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Today we're going to tell you how you can avoid the most common mistakes when wallpapering and save yourself extra work.
You have already wallpapered and questions have arisen? We will be happy to help you.
A possible cause for seams opening after wallpapering could be a blocked substrate, draught or too fast drying of the individual strips. If you use a dispersion adhesive additive (e.g. Ovalit T), please note that the softening time of the wallpaper will increase significantly.
If the surface is well prepared, standard paste brands are sufficient. For critical or heavy paper wallpapers, a special paste is recommended, in which case the soaking time must be adjusted.
To find out whether you need a longer soaking time for the wallpaper, we recommend the "inch stick method".
For this you need a folding rule and a watch.
Measure the width of the sheet when dry (53cm, 70cm or 1.06cm wide).
Paste the sheet as described on the insert, fold it and roll it up.
Then place the folding rule over the width of the pasted and rolled up roll. The width will be approximately 53.4 or 53.5. Repeat this step, looking at the clock. When the wallpaper has reached a width of 54 cm, this is the perfect time to put the wallpaper on the wall. After this method, you will know how long the wallpaper has to give way for the following strips.
The cause could be an incorrect dosage of paste, draughts or an unsuitable surface for wallpapering.
One cause of blistering after wallpapering paper or non-woven wallpaper could be too short a soaking time (see also the inch stick method) or too little paste applied.
But even blocked off surfaces can lead to blistering.
All wallpapers manufactured in our company are among the most tested products within the framework of the RAL-GZ479 quality assurance and thus meet the highest quality requirements. Consequently, we can guarantee the highest product quality as well as health safety.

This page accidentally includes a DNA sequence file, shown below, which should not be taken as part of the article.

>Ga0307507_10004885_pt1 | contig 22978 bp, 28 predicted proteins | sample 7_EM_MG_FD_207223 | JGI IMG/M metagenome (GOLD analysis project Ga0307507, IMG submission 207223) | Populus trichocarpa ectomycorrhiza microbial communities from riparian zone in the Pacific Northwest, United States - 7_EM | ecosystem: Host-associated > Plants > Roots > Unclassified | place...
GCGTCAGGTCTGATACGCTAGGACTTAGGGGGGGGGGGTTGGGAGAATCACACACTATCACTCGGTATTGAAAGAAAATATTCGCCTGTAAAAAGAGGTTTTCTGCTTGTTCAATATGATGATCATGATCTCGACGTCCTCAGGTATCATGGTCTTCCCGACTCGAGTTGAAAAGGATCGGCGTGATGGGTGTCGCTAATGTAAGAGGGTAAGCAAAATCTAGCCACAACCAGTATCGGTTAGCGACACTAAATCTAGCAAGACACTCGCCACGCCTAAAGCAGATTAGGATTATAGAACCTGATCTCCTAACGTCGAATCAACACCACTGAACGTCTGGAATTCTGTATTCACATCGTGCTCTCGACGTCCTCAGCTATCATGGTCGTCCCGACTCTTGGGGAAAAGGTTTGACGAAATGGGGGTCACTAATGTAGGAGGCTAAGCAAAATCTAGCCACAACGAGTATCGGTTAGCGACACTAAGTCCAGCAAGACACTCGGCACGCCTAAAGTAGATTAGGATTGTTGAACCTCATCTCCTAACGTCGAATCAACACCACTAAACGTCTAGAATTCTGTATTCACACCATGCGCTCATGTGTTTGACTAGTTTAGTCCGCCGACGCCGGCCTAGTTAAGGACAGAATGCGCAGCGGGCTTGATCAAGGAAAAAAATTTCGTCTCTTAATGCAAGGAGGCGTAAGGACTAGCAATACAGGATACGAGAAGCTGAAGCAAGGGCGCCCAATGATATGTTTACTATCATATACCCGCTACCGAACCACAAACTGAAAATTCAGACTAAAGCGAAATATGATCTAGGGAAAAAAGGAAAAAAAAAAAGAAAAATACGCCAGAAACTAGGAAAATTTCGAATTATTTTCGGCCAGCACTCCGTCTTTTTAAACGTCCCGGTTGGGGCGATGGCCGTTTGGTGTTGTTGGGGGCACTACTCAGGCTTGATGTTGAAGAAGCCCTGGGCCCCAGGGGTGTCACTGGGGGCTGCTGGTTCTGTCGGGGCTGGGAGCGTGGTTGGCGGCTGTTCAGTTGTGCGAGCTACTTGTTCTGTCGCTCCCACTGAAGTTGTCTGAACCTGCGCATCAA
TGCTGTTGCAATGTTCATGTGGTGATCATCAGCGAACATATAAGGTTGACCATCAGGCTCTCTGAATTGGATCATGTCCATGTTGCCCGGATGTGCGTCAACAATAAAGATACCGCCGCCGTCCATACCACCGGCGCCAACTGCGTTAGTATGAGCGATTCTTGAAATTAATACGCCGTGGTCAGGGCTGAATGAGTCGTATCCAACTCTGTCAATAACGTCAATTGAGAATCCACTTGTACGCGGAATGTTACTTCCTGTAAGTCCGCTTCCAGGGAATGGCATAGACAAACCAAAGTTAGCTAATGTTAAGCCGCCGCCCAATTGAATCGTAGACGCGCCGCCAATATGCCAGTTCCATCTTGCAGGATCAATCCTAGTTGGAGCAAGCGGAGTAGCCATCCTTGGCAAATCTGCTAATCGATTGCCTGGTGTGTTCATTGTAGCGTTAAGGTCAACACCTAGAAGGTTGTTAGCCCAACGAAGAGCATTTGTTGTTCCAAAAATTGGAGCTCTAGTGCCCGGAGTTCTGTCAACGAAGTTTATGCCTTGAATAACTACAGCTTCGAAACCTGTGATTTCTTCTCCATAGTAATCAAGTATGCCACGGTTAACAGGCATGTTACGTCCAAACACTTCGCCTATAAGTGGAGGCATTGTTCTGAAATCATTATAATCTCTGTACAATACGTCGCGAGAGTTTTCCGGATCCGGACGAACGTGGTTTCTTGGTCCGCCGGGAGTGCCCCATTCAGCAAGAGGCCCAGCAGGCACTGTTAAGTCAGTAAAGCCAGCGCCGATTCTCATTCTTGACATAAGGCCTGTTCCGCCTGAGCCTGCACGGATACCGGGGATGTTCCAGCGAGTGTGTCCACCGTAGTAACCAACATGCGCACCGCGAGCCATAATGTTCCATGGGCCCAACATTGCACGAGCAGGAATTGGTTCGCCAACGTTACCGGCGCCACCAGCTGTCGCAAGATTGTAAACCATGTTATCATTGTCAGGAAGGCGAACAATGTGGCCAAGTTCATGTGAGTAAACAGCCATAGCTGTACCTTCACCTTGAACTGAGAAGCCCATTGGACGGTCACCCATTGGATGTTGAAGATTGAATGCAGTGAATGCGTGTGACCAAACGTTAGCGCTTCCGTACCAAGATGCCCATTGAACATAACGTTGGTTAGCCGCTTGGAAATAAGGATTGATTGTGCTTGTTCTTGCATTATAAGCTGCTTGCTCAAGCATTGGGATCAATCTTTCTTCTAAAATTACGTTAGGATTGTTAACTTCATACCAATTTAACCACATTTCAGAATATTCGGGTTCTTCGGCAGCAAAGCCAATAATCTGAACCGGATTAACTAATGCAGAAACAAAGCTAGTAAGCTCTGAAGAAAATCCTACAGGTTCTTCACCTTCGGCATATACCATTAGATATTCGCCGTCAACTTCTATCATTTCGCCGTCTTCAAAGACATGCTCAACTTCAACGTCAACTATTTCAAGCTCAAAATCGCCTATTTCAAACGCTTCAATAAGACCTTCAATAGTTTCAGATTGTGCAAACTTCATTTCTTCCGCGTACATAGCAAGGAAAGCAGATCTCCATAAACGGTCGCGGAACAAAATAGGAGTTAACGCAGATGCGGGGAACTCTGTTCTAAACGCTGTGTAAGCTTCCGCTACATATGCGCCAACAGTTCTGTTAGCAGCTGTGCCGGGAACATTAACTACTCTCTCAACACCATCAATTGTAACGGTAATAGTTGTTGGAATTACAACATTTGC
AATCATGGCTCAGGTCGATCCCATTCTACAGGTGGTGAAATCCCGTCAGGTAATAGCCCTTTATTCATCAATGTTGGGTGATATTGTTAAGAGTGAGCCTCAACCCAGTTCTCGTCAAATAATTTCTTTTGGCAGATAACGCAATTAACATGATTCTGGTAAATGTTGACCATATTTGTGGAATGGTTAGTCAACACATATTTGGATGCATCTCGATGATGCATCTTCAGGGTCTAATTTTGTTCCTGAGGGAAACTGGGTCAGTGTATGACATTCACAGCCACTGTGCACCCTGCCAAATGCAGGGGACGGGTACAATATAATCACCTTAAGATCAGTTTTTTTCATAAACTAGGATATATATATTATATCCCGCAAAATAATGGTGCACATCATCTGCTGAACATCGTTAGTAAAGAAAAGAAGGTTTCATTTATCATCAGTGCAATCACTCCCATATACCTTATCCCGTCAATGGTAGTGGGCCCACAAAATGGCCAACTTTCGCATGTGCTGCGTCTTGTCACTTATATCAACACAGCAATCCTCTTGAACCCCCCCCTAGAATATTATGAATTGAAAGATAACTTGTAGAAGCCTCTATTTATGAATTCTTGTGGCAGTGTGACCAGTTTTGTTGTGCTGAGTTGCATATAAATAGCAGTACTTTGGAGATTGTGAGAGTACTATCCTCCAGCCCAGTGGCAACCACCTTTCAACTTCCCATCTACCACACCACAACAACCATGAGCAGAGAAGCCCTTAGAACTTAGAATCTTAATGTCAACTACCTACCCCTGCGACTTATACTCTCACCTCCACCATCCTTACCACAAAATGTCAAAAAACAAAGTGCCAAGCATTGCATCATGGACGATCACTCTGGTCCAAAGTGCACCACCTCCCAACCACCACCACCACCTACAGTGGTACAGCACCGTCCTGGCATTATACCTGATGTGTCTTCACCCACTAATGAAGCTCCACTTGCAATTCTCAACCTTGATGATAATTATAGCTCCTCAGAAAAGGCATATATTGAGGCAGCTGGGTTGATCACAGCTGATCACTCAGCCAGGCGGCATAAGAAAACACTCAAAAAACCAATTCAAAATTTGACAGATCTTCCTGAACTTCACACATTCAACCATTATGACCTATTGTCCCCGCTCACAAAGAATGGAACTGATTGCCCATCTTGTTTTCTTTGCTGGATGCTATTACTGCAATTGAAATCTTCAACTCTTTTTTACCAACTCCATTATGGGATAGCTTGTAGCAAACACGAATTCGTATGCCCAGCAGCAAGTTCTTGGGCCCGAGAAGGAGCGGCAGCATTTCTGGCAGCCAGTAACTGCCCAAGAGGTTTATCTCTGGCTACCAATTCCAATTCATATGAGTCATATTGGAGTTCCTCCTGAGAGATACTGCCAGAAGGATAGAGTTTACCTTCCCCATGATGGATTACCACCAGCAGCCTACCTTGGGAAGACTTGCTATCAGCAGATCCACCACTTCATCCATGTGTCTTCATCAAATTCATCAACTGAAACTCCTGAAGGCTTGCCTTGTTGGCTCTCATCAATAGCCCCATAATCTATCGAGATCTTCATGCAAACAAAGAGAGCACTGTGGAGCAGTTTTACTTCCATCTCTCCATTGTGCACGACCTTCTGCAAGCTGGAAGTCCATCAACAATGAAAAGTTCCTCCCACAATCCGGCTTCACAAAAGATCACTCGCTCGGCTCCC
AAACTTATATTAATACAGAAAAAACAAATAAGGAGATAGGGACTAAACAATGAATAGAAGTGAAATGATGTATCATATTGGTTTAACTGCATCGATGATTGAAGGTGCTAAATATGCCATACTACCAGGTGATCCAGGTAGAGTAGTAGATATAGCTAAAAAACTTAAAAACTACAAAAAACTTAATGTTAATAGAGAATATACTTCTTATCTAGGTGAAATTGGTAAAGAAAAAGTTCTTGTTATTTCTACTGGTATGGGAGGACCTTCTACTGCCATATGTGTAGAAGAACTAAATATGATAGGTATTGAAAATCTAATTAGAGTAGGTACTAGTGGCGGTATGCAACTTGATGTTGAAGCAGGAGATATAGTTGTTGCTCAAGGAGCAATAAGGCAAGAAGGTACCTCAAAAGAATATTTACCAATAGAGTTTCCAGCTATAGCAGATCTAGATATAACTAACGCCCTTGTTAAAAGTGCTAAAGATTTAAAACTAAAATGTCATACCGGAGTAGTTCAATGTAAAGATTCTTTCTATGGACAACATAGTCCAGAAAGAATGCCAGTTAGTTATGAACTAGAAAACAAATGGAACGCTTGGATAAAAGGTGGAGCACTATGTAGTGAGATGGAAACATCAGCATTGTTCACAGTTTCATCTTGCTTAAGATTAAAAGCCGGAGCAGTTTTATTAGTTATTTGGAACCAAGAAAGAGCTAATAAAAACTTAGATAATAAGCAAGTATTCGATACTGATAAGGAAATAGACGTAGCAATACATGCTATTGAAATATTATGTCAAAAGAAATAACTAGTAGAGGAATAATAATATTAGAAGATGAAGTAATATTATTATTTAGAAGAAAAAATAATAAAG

A possible cause for the formation of stains may be a blocked or not properly pre-treated substrate. A possible residual moisture in the wall may cause a chemical reaction with the substrate, whereby the defect is not caused by the wallpaper itself. Mould can also develop from this faulty substrate treatment. Therefore, it must be carefully checked whether the treated wall meets the necessary requirements for wallpapering.
Furthermore, it can happen in a few individual cases that defective goods are sold despite ongoing checks and trial gluing.
These are machine-induced stains which are immediately visible. In this case, wallpapering should not be carried out.
If no stains have appeared by the time a wallpaper is completely dry, then no more stains will appear from the product wallpaper itself. Then the cause must be sought elsewhere.
Non-woven wallpapers use a non-woven backing as the backing material, which, in contrast to a paper backing, has a lower opacity. This means that the light transmission is lower than with paper wallpapers. For this reason, it is important to precoat the substrate with a white pigmented primer. Do not use emulsion paint for this, as it will block off the substrate.
On the back of our roll inserts, the procedure is described under point 2:
"The substrate should be neutral in colour, otherwise use a white pigmented primer."
A primer is also recommended for the substrate preparation of paper wallpapers, as it provides a good basis for wallpapering, consolidates the substrate and regulates the absorbency.